DIRECTED BY: François Truffaut/French/1973
Day for Night is screened as part of the Ninth Annual Robert Classic French Film Festival — co-presented by Cinema St. Louis and the Webster University Film Series — celebrating St. Louis’ Gallic heritage and France’s cinematic legacy. The festival runs through March 26 at Webster’s Winifred Moore Auditorium.
François Truffaut’s thirteenth feature-length movie in fourteen years is a love letter to his profession. He stars as a film director, Ferrand (le réalisateur), trying to wrangle actors, crew, and animals (on a scale from feline to human) on the set of his latest film, Meet Pamela. We shadow Ferrand/Truffaut through the whole whack-a-mole process, carried by his own ebullient energy, even reveling in the tedium of take after take, the minutia of the day-in-day-out grind, the daily setbacks, the temperamental actors, and on and on. If the premise sounds familiar, it’s because, as a subgenre, the “making of a movie” movie can be a dime a dozen, though the trope has generated its share of gems: The Bad and the Beautiful, 8 1/2, The Stunt Man, Living in Oblivion, State and Main, and many others, all of which allow us into the on-set dramas created by the creation of a motion picture. But few besides Day for Night can be said to do it with such a sense of fond whimsy rather than above-it cynicism.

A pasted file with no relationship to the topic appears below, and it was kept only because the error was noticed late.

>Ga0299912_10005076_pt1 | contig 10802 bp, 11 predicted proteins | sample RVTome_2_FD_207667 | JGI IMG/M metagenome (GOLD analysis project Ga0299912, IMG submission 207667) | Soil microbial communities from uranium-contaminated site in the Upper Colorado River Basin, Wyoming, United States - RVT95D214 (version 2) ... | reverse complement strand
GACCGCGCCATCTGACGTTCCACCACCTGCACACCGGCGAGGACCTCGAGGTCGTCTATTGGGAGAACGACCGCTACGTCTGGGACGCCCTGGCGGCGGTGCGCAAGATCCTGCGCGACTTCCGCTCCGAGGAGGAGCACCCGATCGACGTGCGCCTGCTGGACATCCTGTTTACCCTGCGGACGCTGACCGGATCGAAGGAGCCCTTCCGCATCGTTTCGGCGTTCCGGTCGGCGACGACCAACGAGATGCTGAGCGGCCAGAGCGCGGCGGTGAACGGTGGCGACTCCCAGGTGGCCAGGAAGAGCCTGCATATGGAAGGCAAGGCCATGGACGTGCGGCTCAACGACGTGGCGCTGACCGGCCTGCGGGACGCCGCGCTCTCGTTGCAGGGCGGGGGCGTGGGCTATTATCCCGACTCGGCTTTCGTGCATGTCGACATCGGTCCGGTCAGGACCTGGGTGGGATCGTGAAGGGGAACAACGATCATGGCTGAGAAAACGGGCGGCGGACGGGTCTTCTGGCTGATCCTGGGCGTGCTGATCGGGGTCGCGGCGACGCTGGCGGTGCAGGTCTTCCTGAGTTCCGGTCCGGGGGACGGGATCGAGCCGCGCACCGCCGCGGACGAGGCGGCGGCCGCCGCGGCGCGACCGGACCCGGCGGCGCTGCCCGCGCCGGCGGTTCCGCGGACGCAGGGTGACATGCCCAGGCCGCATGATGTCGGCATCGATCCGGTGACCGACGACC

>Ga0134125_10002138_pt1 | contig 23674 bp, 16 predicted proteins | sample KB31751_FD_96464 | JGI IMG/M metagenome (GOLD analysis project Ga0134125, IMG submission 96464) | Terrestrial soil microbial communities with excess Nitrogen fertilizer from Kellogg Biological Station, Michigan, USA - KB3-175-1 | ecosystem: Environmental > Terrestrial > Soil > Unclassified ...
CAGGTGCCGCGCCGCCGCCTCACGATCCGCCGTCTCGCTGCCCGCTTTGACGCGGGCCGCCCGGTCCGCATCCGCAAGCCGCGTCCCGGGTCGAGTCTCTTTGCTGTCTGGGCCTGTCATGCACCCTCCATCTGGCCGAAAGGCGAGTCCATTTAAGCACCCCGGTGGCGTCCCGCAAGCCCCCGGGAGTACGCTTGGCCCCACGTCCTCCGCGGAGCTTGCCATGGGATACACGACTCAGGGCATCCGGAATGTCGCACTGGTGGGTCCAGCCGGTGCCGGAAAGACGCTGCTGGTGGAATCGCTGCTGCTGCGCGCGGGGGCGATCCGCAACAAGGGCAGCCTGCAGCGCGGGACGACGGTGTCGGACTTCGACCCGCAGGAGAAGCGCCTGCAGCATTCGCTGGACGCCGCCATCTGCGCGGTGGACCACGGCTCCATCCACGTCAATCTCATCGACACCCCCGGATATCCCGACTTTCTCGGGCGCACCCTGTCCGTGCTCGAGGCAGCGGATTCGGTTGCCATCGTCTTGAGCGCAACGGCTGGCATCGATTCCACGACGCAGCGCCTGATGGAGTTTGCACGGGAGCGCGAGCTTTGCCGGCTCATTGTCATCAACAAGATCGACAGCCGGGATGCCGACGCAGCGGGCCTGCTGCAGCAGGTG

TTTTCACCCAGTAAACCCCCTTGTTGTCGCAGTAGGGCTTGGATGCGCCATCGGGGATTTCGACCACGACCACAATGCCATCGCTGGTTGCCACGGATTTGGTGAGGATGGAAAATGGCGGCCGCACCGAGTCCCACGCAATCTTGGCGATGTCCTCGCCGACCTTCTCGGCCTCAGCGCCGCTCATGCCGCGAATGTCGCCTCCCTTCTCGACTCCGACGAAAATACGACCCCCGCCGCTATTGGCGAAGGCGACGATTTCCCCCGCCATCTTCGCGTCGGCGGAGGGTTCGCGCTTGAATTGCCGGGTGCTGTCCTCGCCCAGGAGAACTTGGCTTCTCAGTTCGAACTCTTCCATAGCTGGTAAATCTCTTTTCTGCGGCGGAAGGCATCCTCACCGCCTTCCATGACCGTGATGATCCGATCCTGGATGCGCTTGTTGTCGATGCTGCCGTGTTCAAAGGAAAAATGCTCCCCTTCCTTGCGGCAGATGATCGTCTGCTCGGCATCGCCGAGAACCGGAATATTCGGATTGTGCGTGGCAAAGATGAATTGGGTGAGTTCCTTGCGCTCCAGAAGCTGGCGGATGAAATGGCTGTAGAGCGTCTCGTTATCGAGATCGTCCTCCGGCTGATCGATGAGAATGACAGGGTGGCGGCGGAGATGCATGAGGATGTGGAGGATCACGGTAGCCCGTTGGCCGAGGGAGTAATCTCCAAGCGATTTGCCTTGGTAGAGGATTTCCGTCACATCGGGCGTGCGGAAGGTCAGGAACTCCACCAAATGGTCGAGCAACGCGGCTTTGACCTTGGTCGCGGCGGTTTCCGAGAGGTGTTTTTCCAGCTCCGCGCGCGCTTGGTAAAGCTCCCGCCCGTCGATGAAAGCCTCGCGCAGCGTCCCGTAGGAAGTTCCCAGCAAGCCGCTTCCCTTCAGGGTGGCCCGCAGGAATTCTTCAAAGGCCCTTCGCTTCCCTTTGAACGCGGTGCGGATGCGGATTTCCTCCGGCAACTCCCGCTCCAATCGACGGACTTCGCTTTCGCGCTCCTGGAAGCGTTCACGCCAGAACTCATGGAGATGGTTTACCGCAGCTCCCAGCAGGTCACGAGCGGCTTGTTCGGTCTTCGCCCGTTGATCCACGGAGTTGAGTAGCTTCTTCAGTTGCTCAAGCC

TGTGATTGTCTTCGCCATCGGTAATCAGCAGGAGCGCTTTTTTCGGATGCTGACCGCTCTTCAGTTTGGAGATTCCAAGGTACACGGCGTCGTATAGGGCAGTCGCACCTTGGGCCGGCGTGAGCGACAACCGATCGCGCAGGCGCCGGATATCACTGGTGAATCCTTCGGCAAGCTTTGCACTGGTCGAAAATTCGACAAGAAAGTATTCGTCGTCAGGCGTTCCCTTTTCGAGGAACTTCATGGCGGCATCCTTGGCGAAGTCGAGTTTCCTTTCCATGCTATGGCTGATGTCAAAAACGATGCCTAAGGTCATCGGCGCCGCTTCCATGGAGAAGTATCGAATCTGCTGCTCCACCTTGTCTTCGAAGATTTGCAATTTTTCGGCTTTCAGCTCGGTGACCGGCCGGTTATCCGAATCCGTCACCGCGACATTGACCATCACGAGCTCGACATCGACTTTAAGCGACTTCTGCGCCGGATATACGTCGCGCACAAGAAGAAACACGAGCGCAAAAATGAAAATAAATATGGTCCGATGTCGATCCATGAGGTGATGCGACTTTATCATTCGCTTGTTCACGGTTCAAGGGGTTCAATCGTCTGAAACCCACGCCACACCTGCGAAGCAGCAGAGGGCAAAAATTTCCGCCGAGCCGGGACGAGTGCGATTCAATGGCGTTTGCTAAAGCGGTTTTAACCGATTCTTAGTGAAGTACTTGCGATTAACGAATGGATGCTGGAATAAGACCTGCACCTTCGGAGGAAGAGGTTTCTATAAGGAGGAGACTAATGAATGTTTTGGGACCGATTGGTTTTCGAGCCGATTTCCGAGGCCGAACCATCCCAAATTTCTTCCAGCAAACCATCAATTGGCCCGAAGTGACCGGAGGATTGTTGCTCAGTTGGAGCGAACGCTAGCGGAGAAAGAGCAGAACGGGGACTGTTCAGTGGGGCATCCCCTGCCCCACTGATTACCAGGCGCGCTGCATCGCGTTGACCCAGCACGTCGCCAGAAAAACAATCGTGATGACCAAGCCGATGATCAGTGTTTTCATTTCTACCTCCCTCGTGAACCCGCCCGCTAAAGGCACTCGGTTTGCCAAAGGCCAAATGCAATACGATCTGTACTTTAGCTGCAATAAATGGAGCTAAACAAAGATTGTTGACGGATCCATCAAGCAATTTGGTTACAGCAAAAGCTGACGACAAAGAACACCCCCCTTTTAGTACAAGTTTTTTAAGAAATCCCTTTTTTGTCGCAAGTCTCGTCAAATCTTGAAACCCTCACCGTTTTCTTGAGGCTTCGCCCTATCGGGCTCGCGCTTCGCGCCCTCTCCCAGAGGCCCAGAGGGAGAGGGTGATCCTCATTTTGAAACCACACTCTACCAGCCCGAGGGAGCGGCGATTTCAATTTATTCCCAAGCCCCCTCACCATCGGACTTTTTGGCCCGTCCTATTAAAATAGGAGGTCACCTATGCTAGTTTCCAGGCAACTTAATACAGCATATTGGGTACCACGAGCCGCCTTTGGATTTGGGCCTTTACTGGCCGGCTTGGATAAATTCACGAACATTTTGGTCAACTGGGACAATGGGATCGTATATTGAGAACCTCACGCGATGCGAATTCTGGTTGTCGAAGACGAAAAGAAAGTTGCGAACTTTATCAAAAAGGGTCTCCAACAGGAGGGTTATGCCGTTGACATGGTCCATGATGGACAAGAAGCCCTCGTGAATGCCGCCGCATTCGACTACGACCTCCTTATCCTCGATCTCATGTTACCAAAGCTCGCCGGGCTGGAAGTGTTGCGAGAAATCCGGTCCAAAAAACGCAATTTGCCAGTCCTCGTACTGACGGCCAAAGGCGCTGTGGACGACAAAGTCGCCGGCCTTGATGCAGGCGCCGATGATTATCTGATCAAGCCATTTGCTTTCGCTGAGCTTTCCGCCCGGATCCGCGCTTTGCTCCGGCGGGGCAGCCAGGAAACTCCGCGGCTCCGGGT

Day for Night is a compendium of the kinds of people you’d find populating the insular, always-short-lived universe of a film set: the earnest technician, the alcoholic aging actor, the young lothario on the make, the seasoned and condescending vet, the starry-eyed newbie. But what makes this film worthy of the foreign language Oscar it received the following year is Truffaut’s organization of those types against a non-judgmental background of floating life. There’s a kind of rarified sense of the ephemeral passage of time that is central to the tone of most of his films, as if the camera’s picking up a transmission from a memory. Things move so breezily that even the most tense moments (that which would be wall-to-wall on a real set) feel like they’re being dotingly told from twenty years hence to a biographer.Deeper, throughout his body of work, Truffaut’s movies share a palpable sense of aloneness, no matter the genre – his camera somehow capturing the fleeting moments of life in a way that can ever-so-subtly set a person apart from their immediate environment, nearly but not precisely casting them as a walking emotional anachronism. In Day for Night particularly, you get a real feeling that these people never really belong anywhere they are. There’s an unrootedness in his typical characters, who here find their ideal scenario in the temporary trappings of a temporary construct – it’s the typical mid-century conceit of alienation, here scaffolded out from Truffaut’s own most-loved world – perhaps his own existential crisis writ as close to home as possible so as to at least create a glimmer of meaning beyond the impermanence.The effect of all of this is to be removed enough that you can enjoy the vignettes anecdotally instead of viscerally. Truffaut’s not interested in making the audience think filmmaking is a chore or a regret, but that it’s a pure artistic expression and a joy. The single, clearest moment that proves this is a detour into Ferrand’s office where he takes a call from Meet Pamela‘s composer (Day for Night‘s actual composer, Georges Delerue), who plays a portion of the theme over the phone – meanwhile, Ferrand is opening a package of books he’s just received. As the romantic music swells from the phone, we push in close on the books spilling out across the desk, and they’re all biographies of great filmmakers: Renoir, Hawks, Hitchcock, Bergman, Buñuel, etc.It’s a single-shot encapsulation of Truffaut’s love for movies in general and specifically his respect for the artists who came before him, and all with the added benefit of entrenching our own love for film by way of this man’s art. As Ferrand says to despairing Jean-Pierre Léaud (tellingly, Truffaut’s alter ego in many of his movies, as if he’s giving himself a pep talk): “Tomorrow we work, it’s all that matters. No one’s life moves smoothly. That only happens in the movies. People like you and me are only happy in our work.” One watches the scene and can only begrudge him the fatalism at the core of that statement if it means that he’ll continue to make movies as entertaining and life-affirming as this one.